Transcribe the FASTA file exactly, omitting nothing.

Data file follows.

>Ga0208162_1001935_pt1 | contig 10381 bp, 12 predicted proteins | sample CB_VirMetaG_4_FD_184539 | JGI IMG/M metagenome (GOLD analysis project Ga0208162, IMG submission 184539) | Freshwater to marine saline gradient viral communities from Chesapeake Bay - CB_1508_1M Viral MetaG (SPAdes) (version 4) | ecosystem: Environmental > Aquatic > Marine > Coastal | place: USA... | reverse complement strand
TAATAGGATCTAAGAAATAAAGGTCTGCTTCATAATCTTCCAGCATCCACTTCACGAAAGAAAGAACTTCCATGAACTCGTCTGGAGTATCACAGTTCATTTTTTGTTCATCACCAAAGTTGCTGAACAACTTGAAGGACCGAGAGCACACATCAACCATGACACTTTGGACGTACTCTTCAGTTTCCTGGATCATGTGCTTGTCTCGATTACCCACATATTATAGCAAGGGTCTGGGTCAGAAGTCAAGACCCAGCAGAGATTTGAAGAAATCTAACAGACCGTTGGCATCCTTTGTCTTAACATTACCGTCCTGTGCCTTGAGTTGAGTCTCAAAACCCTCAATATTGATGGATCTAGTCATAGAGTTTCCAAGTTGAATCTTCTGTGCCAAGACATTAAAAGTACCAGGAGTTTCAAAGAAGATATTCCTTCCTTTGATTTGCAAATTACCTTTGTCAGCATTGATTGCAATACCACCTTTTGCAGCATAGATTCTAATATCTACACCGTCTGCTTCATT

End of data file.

>Ga0208162_1001935_pt1 | contig 10381 bp, 12 predicted proteins | sample CB_VirMetaG_4_FD_184539 | JGI IMG/M metagenome (GOLD analysis project Ga0208162, IMG submission 184539) | Freshwater to marine saline gradient viral communities from Chesapeake Bay - CB_1508_1M Viral MetaG (SPAdes) (version 4) | ecosystem: Environmental > Aquatic > Marine > Coastal | place: USA... | reverse complement strand
TAATAGGATCTAAGAAATAAAGGTCTGCTTCATAATCTTCCAGCATCCACTTCACGAAAGAAAGAACTTCCATGAACTCGTCTGGAGTATCACAGTTCATTTTTTGTTCATCACCAAAGTTGCTGAACAACTTGAAGGACCGAGAGCACACATCAACCATGACACTTTGGACGTACTCTTCAGTTTCCTGGATCATGTGCTTGTCTCGATTACCCACATATTATAGCAAGGGTCTGGGTCAGAAGTCAAGACCCAGCAGAGATTTGAAGAAATCTAACAGACCGTTGGCATCCTTTGTCTTAACATTACCGTCCTGTGCCTTGAGTTGAGTCTCAAAACCCTCAATATTGATGGATCTAGTCATAGAGTTTCCAAGTTGAATCTTCTGTGCCAAGACATTAAAAGTACCAGGAGTTTCAAAGAAGATATTCCTTCCTTTGATTTGCAAATTACCTTTGTCAGCATTGATTGCAATACCACCTTTTGCAGCATAGATTCTAATATCTACACCGTCTGCTTCATT